The four podcast episodes (and their full transcripts) were released on the website (www.soilpodcast.com) and Soundcloud on November 3 and the podcast was made available on iTunes November 22. Since the release, we have sent emails to our networks and have received commitments to advertise the podcast, but the efforts are still underway. The Northeast SARE office posted it to their social media (3,370 reached), as did the national SARE outreach office. The podcast was announced via the notillveggies.org blog and has received 1,600 reads. It was picked up by an Extension educator in Wisconsin who promoted it via their list-serves and announcements appeared in two Wisconsin-area agricultural newsletters. Additionally, we promoted it at three agricultural meetings this fall including the Northeast Cover Crops Council annual meeting (Nov. 8, 50 people), the New Hampshire Cover Crop meeting (Nov. 29, 25 people), and the Maine Soil Health meeting (Dec. 5, 35 people). We have told organizations with large beginning farmer programs including PASA and MOFGA about the podcast and will continue to follow up with them as we feel it is a valuable educational tool for organizations that train apprentices and/or beginning farmers.
There have been 1,200 total listens to the podcast so far, but many of these are people who have listened to multiple episodes. The first episode has approximately double the number of listens as the second, third, and fourth episodes. This indicates that of the people who start listening to the podcast, about half continue on to listen to all of the episodes. We anticipate this number will continue to grow. We will continue to promote the podcast via our networks and we have plans for releasing more episodes based on the interviews we have already conducted.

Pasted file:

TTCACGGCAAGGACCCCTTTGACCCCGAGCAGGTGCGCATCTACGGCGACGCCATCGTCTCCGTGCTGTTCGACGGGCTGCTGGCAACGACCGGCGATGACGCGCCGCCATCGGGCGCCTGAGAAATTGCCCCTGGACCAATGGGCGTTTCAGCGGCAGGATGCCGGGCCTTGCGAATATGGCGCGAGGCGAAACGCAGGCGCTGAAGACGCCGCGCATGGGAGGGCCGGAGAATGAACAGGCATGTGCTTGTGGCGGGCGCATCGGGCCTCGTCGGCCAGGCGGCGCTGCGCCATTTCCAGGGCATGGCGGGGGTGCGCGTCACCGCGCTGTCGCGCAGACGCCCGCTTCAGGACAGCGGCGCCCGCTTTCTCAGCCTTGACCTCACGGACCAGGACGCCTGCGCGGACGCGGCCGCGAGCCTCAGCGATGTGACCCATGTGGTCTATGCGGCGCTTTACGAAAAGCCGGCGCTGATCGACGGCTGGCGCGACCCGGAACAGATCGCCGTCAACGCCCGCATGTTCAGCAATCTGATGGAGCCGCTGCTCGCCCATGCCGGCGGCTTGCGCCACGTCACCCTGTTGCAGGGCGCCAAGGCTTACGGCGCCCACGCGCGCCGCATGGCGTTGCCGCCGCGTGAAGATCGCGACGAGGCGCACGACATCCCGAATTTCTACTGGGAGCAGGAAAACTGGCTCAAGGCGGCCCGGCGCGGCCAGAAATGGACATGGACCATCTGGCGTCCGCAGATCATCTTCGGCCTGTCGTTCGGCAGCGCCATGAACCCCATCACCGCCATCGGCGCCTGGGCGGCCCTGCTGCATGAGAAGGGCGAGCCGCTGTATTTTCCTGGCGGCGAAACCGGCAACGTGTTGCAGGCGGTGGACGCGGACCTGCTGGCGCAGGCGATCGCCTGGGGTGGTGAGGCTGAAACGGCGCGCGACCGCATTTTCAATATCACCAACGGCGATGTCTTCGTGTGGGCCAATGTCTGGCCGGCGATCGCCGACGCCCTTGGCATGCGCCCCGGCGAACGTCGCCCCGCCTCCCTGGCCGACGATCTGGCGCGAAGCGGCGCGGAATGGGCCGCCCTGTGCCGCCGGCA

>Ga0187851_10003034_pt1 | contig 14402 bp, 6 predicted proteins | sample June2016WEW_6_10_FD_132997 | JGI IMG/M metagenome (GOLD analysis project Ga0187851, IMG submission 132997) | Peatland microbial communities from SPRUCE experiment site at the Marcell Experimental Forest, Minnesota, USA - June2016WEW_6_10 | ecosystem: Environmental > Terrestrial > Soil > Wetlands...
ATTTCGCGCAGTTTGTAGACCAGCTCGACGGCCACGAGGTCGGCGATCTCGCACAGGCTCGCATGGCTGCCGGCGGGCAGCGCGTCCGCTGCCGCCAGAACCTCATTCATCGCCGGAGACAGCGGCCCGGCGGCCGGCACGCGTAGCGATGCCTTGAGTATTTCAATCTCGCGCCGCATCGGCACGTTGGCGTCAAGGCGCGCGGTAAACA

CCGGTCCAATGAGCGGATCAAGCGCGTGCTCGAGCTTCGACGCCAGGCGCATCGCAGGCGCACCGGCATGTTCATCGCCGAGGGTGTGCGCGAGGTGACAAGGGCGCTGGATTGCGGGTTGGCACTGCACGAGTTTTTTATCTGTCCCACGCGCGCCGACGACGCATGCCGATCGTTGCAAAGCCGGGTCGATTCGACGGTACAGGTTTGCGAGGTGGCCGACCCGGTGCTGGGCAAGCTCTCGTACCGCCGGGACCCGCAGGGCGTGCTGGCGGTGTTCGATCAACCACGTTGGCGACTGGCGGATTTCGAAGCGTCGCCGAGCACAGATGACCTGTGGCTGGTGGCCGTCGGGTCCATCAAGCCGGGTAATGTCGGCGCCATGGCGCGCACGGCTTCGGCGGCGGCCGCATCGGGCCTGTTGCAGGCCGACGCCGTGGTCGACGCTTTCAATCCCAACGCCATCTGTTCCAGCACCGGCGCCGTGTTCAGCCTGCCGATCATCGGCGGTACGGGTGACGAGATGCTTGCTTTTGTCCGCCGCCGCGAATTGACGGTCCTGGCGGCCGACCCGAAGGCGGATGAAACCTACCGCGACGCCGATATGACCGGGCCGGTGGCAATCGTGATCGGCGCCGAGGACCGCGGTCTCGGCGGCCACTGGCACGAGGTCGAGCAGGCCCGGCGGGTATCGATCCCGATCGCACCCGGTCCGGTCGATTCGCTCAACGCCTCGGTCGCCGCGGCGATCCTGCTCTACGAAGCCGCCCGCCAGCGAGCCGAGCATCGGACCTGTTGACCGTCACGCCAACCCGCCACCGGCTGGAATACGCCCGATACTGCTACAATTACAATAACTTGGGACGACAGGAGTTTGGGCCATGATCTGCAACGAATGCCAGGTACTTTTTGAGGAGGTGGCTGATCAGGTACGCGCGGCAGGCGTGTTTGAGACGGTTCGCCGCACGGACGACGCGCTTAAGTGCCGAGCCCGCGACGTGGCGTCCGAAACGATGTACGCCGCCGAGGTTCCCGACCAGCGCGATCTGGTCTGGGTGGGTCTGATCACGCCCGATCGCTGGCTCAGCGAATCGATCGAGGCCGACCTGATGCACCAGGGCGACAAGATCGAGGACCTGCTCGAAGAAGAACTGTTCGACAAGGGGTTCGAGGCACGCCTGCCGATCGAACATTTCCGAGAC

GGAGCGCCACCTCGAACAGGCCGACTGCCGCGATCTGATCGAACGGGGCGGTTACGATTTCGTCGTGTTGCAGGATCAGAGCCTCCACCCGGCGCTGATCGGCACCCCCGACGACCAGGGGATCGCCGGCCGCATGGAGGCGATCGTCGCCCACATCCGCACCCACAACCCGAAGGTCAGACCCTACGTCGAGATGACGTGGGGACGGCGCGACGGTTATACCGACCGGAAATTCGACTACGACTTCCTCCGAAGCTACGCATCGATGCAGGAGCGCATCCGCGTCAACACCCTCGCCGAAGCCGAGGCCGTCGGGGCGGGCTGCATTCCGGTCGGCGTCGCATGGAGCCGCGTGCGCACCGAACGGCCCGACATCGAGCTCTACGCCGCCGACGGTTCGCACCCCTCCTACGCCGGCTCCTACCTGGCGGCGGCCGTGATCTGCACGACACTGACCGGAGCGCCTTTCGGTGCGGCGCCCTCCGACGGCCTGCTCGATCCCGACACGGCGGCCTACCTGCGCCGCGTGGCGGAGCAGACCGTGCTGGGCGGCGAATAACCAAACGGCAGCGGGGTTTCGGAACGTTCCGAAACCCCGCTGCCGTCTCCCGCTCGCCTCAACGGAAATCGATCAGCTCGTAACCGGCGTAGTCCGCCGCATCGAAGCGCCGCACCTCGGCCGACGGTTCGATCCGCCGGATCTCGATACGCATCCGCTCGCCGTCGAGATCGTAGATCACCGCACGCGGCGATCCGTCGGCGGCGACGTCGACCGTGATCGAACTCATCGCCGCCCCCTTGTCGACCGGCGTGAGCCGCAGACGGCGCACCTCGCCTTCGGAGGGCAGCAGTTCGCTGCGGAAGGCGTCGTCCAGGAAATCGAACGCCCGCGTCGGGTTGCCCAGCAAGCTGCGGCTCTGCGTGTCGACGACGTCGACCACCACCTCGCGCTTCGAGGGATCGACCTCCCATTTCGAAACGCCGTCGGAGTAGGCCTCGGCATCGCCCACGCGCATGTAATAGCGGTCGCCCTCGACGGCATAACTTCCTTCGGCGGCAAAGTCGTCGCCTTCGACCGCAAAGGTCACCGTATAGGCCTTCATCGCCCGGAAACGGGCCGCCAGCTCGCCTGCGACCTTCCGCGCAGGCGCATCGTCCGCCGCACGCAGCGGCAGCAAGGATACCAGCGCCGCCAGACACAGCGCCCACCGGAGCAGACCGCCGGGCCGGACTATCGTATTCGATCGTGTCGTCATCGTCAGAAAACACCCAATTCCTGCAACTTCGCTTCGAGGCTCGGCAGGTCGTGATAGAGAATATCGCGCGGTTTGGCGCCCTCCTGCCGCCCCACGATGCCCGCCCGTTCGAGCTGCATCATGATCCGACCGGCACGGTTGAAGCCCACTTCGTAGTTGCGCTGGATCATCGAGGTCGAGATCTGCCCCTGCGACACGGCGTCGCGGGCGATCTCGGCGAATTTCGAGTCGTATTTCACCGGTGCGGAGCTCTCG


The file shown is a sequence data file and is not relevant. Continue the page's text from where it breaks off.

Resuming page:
This project did not involve farmer-cooperators, as such (four were involved as advisors to give input on topics and feedback on podcasts), and although we have some data on how many people have listened the podcast, we have limited information on how many farmers have reported changes in knowledge. The intended audience includes farmers and the very early data on listeners so far indicates that we had 50% farmer and gardener listeners. At this writing, the podcasts have been published for only a few weeks. We plan to reach out with further surveys to determine impact on farmer knowledge and thinking once the podcast have been available for several months. The surveys will be designed to specifically determine key areas in which farmers reported changes in knowledge, attitude, skills and/or awareness.
This project was unique in that it did not involve the investigation of a specific practice, but was intentionally designed to increase farmers’ knowledge of soil processes and the importance of soil organic matter/soil health. We feel that this foundational knowledge will help farmers in devising their own management strategies that are specific to their farming needs and that will help them achieve the overall goals of increasing soil organic matter, which is the driver of many aspects of soil health. Anticipated outcomes from a deeper understanding of the importance of organic matter as well as the processes that lead to organic matter losses or gains include increased efforts to improve organic matter through reduced tillage and a focus on continuous plant cover via cover crops and/or sod crops in addition to other organic matter additions via manure, compost, or other products.